http://www.history.c...i-and-meatballs



#8 Tinnie

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Posted 11 March 2017 - 08:50 PM

MmmmmmmMMMMMmmmmmmMMMM....... dont forget the white sauce!!  :P



#9 Nova

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Posted 11 March 2017 - 08:50 PM

Hey SL, the whole family loves silver side. I will be watching this with great interest!



#10 salsalady

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Posted 11 March 2017 - 09:01 PM

Hey SL, the whole family loves silver side. I will be watching this with great interest!

Silver Side???  hmmm............ off to google slang something? 


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#11 Ashen

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Posted 11 March 2017 - 09:04 PM

Looking forward to seeing Reubens from any leftovers. :)
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#12 salsalady

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Posted 11 March 2017 - 09:05 PM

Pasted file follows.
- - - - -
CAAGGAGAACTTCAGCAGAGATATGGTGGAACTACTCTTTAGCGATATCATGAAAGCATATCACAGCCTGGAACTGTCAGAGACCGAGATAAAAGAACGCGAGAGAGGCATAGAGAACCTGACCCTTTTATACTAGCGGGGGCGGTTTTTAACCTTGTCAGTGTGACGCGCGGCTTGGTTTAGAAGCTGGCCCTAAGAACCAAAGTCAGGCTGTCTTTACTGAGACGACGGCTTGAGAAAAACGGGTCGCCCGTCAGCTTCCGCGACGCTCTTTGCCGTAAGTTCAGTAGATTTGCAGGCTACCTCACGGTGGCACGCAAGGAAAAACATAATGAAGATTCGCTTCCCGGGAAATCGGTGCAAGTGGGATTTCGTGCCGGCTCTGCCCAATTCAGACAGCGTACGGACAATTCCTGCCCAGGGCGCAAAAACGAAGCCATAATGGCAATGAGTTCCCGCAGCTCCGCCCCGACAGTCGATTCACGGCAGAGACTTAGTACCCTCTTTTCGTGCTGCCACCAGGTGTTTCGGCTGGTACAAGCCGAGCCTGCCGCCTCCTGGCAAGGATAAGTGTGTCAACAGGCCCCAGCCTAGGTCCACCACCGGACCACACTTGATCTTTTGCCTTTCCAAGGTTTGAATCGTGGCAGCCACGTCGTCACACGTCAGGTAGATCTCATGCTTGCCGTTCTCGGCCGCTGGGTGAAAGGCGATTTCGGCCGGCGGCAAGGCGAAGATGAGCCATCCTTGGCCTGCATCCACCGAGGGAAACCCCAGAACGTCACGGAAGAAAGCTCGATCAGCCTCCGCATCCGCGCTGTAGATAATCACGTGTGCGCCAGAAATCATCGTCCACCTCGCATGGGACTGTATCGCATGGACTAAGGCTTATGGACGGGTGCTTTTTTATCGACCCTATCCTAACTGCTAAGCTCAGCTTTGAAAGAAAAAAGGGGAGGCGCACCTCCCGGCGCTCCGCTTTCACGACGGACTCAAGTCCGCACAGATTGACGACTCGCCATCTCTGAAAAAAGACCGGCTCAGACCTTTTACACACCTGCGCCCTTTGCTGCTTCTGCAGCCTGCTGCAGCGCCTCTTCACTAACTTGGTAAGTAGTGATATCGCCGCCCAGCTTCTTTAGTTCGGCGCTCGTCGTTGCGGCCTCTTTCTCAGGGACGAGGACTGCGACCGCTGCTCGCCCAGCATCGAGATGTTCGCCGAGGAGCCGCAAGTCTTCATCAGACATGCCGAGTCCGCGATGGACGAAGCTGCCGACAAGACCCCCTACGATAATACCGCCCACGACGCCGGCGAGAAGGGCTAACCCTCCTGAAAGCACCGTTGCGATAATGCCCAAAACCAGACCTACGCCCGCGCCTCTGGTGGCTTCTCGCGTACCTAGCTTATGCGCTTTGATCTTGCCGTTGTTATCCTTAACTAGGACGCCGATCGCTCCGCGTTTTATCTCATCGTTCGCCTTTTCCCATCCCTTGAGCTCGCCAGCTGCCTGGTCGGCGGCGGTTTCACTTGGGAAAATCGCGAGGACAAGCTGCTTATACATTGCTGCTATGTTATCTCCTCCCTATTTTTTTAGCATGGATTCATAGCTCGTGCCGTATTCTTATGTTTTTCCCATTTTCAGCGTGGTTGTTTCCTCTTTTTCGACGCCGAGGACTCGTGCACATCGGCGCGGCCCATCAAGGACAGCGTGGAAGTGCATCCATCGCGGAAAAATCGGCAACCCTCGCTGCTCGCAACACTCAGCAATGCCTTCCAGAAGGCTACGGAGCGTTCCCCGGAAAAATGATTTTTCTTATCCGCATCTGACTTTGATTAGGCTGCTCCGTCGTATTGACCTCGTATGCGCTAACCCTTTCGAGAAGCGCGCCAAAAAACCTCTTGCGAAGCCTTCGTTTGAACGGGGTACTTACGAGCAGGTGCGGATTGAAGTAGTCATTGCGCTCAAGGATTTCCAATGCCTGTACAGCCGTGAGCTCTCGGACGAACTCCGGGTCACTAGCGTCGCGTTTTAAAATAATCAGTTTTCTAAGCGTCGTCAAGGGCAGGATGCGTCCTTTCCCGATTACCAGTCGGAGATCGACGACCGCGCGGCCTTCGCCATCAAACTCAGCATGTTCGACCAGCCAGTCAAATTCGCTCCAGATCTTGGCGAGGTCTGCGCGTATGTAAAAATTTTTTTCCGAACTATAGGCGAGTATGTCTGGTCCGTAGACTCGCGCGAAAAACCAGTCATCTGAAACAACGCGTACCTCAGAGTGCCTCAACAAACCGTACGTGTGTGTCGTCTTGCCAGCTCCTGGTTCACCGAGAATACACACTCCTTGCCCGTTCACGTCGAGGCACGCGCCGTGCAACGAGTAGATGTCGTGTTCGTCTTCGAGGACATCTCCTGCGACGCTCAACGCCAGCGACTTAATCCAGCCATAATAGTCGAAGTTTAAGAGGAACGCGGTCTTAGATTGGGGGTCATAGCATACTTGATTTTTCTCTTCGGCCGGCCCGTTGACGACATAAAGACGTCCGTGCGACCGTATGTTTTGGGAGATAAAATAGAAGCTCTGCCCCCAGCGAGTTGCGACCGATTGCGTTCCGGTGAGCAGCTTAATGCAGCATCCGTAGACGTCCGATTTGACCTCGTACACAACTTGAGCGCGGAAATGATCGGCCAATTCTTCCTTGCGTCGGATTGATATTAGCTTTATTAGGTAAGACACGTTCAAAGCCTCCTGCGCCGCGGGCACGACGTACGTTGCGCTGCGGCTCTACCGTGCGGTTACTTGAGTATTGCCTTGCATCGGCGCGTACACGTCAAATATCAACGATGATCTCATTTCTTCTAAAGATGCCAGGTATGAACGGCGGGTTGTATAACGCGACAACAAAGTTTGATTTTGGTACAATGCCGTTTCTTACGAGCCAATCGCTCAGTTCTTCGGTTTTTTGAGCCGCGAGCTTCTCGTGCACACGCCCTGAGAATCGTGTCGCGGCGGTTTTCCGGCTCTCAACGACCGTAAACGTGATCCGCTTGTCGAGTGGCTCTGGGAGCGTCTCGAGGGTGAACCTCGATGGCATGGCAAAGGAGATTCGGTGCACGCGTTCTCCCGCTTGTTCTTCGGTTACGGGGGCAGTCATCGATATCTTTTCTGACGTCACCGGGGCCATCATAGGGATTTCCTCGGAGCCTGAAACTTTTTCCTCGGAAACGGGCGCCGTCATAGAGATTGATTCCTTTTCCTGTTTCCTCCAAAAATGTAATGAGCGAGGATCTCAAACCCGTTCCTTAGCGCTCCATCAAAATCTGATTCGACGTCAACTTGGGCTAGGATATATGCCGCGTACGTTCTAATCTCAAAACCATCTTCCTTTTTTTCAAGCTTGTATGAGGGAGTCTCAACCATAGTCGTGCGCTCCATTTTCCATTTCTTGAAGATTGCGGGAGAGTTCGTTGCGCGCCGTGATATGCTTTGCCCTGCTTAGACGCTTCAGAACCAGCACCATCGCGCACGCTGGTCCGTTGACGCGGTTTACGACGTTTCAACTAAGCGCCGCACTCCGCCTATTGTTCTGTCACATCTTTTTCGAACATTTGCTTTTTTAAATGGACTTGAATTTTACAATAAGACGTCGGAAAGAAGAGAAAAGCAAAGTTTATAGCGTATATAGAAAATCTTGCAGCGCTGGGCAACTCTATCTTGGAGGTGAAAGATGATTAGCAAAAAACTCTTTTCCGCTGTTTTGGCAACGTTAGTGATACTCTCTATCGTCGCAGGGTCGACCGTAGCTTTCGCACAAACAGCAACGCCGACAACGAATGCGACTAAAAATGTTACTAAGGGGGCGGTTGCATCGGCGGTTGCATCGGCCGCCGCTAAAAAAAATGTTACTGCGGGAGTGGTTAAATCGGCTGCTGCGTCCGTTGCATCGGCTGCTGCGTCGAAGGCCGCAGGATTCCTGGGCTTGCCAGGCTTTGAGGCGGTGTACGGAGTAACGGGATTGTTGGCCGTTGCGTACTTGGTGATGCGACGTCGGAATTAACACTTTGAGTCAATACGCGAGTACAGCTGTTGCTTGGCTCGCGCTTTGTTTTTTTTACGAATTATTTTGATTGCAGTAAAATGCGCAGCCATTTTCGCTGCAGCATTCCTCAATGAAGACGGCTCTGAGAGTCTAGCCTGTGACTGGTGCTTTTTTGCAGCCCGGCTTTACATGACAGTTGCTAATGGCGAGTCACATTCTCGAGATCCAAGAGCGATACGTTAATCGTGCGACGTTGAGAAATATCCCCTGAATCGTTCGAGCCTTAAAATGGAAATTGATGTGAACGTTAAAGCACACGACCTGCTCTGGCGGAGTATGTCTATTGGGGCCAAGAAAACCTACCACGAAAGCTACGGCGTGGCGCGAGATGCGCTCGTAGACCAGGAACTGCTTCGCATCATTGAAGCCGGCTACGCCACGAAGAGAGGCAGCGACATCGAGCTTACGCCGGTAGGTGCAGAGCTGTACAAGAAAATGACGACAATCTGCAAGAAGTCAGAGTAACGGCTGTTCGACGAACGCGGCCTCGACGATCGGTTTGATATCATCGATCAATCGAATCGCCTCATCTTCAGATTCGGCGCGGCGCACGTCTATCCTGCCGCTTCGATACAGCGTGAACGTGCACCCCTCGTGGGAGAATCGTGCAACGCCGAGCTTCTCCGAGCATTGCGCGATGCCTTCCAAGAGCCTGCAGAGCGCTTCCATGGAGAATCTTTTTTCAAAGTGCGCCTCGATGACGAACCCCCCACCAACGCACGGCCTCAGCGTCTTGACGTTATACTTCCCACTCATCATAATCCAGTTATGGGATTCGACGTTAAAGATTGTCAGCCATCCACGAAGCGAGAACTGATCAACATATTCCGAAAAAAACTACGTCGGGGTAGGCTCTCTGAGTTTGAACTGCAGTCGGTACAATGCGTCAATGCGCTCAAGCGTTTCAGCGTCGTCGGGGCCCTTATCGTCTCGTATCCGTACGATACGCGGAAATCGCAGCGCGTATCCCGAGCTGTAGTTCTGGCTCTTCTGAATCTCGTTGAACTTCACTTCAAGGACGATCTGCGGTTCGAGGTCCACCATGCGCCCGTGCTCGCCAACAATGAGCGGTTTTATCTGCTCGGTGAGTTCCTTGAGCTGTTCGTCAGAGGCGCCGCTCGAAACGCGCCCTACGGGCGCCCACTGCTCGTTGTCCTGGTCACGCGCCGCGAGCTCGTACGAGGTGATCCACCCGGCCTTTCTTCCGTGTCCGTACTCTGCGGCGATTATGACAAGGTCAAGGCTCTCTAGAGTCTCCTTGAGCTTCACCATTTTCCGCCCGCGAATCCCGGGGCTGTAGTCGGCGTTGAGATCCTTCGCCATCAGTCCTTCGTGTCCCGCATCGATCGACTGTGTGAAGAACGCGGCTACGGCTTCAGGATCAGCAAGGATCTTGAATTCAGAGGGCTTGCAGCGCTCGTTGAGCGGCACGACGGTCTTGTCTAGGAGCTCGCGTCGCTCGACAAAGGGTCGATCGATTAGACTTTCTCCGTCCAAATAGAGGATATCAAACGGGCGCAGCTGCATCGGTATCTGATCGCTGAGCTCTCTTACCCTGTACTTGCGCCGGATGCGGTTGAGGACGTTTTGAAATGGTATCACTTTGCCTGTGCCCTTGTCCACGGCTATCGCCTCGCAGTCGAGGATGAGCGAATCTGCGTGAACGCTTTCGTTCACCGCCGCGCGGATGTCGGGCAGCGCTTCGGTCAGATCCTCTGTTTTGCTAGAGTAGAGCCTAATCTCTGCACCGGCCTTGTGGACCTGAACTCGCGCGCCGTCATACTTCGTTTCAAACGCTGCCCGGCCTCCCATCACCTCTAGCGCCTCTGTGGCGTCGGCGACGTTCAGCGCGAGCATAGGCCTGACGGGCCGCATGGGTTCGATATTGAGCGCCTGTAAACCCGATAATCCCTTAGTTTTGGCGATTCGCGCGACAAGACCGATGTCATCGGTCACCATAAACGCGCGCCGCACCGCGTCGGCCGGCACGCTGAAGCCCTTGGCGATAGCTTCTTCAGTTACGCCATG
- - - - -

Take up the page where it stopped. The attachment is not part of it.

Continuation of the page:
AH!  google is being a friend....

 


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#13 Ashen

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Posted 11 March 2017 - 09:07 PM

Aussie's don't typically use brisket for corned beef, some cut from the round if I remember correctly
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#14 The Hot Pepper

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Posted 11 March 2017 - 09:08 PM

Ahhhh, Seeee!



#15 salsalady

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Posted 11 March 2017 - 09:22 PM

after watching  a number of  food vids, most of them are taking the packaged meat, boiling it and off they go....

 

 

 

Actual making corned beef from the start vids are hard to find.  I've never done this, and would like others to post as they go in their corned beef brining/cooking adventures! 


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#16 salsalady

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Posted 11 March 2017 - 09:25 PM

and to Ashen, a lot use belly cuts...which I don't known all about.  I did see that while looking at corned beef threads.  Sheesh, I'm not a butcher, don't know shite about all the cuts.